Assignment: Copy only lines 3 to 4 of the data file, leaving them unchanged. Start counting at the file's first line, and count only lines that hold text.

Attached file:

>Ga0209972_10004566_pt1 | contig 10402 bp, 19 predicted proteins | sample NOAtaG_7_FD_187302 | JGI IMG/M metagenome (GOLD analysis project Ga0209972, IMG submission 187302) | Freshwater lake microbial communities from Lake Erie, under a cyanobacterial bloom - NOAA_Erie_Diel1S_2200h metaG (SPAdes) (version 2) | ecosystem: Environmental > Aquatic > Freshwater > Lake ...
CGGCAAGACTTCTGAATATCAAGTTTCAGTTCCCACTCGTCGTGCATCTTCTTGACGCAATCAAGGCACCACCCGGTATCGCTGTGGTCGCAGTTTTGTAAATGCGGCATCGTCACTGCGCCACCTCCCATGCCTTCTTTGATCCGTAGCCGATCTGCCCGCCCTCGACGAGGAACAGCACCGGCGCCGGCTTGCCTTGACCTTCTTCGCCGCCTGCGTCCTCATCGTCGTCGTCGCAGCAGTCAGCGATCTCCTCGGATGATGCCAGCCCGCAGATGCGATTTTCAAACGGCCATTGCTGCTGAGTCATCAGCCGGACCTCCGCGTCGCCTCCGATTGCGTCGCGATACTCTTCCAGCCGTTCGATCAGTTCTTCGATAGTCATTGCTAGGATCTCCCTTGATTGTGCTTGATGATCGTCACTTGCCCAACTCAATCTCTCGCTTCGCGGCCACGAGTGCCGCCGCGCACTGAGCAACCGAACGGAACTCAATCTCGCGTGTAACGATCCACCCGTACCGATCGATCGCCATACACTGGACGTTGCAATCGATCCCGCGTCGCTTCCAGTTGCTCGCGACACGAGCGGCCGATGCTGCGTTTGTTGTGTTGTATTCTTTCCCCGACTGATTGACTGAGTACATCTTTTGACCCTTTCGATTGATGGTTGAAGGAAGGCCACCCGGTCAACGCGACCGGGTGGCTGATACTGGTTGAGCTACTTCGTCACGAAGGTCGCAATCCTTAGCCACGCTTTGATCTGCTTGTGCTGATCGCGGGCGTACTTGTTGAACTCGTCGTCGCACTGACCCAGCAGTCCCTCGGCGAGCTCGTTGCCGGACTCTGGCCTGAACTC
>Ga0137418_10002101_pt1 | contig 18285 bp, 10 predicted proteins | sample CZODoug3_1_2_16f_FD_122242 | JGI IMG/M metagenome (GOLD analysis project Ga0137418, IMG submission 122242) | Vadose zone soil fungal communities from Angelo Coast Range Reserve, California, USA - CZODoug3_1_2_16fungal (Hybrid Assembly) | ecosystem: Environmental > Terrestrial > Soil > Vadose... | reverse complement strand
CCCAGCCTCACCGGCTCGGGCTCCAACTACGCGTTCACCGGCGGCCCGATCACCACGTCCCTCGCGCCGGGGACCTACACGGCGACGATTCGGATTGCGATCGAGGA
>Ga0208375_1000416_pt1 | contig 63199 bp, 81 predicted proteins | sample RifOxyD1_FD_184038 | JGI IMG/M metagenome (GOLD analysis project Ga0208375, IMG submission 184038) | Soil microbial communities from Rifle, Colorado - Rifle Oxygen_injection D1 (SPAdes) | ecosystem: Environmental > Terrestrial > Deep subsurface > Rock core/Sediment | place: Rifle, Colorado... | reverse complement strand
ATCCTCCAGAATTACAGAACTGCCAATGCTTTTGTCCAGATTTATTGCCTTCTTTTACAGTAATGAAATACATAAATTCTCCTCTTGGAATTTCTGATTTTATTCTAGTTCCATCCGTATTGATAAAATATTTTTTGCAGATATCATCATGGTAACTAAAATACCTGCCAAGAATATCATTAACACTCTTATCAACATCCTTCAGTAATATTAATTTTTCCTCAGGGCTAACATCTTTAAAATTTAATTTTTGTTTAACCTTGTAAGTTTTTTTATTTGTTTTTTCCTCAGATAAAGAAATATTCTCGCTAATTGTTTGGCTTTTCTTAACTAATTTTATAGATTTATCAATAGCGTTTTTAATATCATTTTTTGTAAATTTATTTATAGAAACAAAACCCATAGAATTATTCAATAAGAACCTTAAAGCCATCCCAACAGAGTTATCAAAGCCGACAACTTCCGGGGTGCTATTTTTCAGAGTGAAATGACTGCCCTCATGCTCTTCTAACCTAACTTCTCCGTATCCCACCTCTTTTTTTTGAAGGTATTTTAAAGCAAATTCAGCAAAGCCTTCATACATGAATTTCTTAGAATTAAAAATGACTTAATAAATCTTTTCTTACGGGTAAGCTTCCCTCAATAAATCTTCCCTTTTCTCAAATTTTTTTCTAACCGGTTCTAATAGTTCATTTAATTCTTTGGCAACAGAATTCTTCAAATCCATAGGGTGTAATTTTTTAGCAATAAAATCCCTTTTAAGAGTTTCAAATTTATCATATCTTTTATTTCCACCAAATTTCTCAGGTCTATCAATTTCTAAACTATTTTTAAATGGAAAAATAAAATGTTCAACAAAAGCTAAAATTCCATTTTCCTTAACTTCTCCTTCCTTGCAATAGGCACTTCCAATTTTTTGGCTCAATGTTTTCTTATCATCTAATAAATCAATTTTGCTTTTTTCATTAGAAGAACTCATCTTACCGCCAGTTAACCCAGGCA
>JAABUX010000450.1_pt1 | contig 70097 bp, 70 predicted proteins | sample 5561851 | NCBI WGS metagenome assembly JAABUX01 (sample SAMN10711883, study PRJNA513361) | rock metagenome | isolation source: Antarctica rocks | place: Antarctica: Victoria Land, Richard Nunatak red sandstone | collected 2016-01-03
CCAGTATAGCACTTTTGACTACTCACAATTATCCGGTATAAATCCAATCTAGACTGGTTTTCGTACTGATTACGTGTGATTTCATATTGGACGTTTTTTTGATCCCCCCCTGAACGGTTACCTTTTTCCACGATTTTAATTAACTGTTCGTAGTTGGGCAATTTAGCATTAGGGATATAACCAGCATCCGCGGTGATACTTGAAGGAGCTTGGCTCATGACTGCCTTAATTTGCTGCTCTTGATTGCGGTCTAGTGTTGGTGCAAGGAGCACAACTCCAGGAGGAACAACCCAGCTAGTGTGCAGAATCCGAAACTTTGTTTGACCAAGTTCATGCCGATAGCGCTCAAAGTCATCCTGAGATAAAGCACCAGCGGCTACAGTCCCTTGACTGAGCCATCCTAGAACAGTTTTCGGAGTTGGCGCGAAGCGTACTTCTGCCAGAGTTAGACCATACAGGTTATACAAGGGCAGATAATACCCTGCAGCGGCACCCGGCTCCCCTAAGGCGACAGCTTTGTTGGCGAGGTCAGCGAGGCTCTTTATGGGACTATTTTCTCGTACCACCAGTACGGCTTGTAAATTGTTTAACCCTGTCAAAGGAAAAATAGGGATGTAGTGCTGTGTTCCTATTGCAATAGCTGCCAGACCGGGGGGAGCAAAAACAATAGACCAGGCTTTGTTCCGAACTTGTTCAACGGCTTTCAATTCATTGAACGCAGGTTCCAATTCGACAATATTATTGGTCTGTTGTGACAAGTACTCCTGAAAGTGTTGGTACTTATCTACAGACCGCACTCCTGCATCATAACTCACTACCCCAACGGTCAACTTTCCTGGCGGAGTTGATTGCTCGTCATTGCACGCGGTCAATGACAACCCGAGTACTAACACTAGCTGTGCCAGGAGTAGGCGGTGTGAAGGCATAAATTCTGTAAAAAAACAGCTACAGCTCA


>Ga0137418_10002101_pt1 | contig 18285 bp, 10 predicted proteins | sample CZODoug3_1_2_16f_FD_122242 | JGI IMG/M metagenome (GOLD analysis project Ga0137418, IMG submission 122242) | Vadose zone soil fungal communities from Angelo Coast Range Reserve, California, USA - CZODoug3_1_2_16fungal (Hybrid Assembly) | ecosystem: Environmental > Terrestrial > Soil > Vadose... | reverse complement strand
CCCAGCCTCACCGGCTCGGGCTCCAACTACGCGTTCACCGGCGGCCCGATCACCACGTCCCTCGCGCCGGGGACCTACACGGCGACGATTCGGATTGCGATCGAGGA